In-memory databases are widely used in the software industry due to their high query processing performance. A key reason for this performance is storing the majority of the data on local DRAM, which results in low data access latencies compared to slower secondary storage devices, such as flash SSDs. However, for analytical databases, DRAM capacity is a limited resource since the size of data to be processed continuously grows. In traditional data centers, the basic unit is a monolithic server, accommodating small quantities of compute, storage, and network resources. This co-location of the different resources prevents independent scaling of individual resource types and, thus, makes it hard to fulfill the highly elastic and growing memory demands from data-intensive applications. Furthermore, scaling out either computing or storage capacity in a co-located hardware setup implies the need to over-provision the other resource type. One way to tackle these elasticity and utilization shortcomings is a composable data center architecture, which separates traditional server resources into independent compute, storage, and network pools.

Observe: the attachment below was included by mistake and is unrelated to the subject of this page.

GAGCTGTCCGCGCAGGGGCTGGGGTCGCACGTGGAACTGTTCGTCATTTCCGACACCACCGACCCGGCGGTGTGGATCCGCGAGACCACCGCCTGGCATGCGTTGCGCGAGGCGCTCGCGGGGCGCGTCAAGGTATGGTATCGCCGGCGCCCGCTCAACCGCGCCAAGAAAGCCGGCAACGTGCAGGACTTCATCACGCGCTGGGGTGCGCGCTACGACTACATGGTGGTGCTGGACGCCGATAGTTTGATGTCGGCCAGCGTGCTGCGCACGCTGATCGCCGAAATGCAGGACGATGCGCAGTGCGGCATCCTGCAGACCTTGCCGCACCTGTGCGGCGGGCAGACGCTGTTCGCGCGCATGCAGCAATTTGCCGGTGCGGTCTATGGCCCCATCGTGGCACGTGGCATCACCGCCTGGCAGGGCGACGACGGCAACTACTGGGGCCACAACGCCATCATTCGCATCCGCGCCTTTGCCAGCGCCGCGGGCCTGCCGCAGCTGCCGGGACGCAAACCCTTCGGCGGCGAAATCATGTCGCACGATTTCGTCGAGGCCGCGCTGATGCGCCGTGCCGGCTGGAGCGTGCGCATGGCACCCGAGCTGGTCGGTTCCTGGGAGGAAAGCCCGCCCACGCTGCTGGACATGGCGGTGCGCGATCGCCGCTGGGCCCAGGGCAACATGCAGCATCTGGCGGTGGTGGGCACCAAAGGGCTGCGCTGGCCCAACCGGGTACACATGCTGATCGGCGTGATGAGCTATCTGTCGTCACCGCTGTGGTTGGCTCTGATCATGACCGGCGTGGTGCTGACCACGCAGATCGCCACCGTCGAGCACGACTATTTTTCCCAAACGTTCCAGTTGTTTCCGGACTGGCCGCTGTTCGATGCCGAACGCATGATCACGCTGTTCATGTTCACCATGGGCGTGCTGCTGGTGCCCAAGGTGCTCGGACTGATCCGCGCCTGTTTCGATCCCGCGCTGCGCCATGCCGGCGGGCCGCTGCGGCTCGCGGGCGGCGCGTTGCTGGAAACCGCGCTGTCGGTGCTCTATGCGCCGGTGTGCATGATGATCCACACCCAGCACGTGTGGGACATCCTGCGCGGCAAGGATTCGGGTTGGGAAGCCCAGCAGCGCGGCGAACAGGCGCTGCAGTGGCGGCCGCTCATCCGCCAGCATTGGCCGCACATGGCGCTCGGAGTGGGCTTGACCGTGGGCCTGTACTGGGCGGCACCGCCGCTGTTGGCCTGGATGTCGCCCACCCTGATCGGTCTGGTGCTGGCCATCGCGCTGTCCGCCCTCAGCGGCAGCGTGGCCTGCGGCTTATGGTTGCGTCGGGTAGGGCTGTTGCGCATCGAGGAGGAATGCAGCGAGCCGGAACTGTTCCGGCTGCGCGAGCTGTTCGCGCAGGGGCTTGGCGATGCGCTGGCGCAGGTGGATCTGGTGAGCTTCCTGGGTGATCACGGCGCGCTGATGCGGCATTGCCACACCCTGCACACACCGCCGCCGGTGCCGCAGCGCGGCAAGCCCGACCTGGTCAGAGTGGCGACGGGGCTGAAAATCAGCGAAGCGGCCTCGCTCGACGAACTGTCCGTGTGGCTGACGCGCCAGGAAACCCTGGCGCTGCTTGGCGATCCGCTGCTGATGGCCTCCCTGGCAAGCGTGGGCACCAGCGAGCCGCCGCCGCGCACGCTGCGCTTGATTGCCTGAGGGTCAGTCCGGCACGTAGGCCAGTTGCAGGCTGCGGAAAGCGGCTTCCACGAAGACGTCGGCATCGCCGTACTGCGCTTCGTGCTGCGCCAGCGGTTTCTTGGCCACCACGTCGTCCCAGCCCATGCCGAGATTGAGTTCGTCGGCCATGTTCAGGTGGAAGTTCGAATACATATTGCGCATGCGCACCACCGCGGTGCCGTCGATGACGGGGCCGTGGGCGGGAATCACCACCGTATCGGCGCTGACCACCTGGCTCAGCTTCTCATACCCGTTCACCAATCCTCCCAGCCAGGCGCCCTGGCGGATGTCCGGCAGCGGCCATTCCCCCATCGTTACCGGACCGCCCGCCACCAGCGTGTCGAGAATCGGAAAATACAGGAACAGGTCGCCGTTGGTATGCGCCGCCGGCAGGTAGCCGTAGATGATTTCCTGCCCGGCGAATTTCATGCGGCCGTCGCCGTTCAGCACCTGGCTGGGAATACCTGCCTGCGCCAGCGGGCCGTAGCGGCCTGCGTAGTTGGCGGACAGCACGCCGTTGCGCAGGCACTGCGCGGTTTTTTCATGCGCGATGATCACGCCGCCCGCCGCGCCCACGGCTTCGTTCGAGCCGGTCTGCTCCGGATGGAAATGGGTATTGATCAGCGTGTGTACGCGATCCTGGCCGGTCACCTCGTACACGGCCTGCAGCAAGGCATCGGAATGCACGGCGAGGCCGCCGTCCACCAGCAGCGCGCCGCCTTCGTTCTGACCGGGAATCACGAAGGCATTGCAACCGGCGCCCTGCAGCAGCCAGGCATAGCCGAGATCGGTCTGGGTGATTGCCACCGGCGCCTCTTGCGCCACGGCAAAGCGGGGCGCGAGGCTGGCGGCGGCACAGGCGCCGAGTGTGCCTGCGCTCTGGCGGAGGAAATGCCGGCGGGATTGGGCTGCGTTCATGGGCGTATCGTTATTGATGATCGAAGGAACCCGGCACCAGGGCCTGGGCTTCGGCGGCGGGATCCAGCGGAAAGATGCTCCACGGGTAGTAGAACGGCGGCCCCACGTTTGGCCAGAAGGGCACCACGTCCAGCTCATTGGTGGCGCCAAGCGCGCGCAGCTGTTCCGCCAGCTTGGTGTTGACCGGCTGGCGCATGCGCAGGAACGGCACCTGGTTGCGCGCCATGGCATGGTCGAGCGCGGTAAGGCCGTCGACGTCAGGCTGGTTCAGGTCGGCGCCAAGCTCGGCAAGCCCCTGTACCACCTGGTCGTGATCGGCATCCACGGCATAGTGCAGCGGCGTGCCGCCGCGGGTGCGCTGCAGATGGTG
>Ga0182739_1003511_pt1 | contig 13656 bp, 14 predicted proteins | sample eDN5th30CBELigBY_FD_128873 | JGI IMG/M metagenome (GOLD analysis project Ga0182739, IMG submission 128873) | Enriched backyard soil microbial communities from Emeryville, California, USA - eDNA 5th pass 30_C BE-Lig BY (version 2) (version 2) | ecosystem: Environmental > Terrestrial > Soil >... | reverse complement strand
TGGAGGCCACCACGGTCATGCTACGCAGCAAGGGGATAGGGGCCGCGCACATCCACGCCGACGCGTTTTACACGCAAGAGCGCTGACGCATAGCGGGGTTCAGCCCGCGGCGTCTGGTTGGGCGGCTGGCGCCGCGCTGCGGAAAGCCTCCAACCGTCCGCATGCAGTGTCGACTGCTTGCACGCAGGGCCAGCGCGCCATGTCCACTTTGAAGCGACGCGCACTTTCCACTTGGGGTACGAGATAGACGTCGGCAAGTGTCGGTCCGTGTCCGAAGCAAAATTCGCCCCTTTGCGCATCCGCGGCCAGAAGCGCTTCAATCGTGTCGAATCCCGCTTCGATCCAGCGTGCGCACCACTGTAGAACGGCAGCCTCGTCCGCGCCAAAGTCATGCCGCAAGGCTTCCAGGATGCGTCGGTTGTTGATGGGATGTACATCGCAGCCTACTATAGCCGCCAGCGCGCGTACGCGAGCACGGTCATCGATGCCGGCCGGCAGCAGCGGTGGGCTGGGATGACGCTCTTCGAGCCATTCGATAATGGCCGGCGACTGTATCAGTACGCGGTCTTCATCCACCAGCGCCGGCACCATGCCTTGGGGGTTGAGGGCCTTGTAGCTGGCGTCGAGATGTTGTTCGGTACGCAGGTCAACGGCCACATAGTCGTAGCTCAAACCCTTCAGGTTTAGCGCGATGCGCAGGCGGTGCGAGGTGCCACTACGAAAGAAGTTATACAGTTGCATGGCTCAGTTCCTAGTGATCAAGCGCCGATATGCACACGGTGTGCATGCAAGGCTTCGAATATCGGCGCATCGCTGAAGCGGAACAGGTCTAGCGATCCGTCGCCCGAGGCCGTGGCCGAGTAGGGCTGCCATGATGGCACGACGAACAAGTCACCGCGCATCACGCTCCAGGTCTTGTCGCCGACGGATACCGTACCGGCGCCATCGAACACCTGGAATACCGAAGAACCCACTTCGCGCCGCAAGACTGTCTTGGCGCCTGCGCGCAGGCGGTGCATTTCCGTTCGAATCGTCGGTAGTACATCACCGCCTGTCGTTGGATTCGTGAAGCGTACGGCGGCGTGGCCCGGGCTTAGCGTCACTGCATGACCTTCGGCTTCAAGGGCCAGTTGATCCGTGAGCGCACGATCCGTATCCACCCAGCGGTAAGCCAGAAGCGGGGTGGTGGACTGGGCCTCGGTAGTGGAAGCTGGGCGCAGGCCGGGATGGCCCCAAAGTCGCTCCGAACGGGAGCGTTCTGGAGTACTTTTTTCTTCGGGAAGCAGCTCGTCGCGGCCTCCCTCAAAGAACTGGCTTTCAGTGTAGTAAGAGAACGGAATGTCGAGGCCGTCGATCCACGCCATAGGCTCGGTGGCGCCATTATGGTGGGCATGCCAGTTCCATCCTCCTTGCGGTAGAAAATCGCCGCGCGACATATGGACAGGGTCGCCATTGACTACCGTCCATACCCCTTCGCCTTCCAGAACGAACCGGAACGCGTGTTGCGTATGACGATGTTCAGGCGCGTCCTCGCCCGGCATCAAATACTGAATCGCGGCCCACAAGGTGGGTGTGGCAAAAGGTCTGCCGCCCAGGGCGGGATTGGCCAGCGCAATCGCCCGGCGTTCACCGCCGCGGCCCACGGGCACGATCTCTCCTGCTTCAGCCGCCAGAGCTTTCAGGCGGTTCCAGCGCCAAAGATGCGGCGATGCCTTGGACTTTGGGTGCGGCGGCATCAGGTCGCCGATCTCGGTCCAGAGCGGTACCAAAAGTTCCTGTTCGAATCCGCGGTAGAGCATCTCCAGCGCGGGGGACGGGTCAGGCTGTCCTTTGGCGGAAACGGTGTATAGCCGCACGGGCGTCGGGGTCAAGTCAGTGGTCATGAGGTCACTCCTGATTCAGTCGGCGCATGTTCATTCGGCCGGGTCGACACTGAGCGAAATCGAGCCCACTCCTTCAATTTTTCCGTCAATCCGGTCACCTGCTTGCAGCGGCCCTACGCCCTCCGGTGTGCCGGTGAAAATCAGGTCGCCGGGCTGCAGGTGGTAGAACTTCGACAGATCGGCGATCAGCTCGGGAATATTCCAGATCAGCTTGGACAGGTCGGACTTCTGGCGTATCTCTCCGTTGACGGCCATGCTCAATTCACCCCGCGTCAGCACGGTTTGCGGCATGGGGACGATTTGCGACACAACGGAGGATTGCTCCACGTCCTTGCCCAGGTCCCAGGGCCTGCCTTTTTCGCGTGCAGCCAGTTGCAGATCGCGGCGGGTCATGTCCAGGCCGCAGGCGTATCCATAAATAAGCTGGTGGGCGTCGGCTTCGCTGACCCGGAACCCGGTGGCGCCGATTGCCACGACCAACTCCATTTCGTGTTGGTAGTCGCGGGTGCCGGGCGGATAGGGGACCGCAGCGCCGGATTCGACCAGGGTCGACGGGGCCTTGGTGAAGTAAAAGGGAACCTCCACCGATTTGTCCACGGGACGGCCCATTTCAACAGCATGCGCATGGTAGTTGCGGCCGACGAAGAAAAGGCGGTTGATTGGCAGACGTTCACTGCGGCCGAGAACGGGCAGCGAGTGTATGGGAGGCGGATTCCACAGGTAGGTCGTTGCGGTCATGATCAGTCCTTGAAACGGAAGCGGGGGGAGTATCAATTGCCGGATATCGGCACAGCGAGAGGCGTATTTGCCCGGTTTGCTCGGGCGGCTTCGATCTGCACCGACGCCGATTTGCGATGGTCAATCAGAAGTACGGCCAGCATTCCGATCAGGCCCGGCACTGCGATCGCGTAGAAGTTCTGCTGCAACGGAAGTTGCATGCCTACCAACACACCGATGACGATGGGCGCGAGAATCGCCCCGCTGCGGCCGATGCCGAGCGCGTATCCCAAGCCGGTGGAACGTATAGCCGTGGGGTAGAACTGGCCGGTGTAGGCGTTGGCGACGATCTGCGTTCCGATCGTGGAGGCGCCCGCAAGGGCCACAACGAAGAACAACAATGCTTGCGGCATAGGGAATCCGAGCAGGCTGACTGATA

Memory disaggregation is a promising technique for achieving elasticity and improving resource utilization. In a research project collaborating with Seagate Technology, we investigate how disaggregated memory can be utilized for an in-memory database to expand the local memory capacity of a database server. Disaggregated memory can be considered as an additional tier in the memory hierarchy, with certain bandwidth and latency qualities. Our aspects of interest are memory management mechanisms to efficiently store data on disaggregated memory and autonomous data placement algorithms. For our research, we use Hyrise as an exemplary in-memory database and a hardware prototype for disaggregated memory provided by Seagate Technology.
Contact: Dr. Daniel Ritter, Marcel Weisgut, Martin Boissier, Dr. Michael Perscheid
Research Area: Autonomous Data Management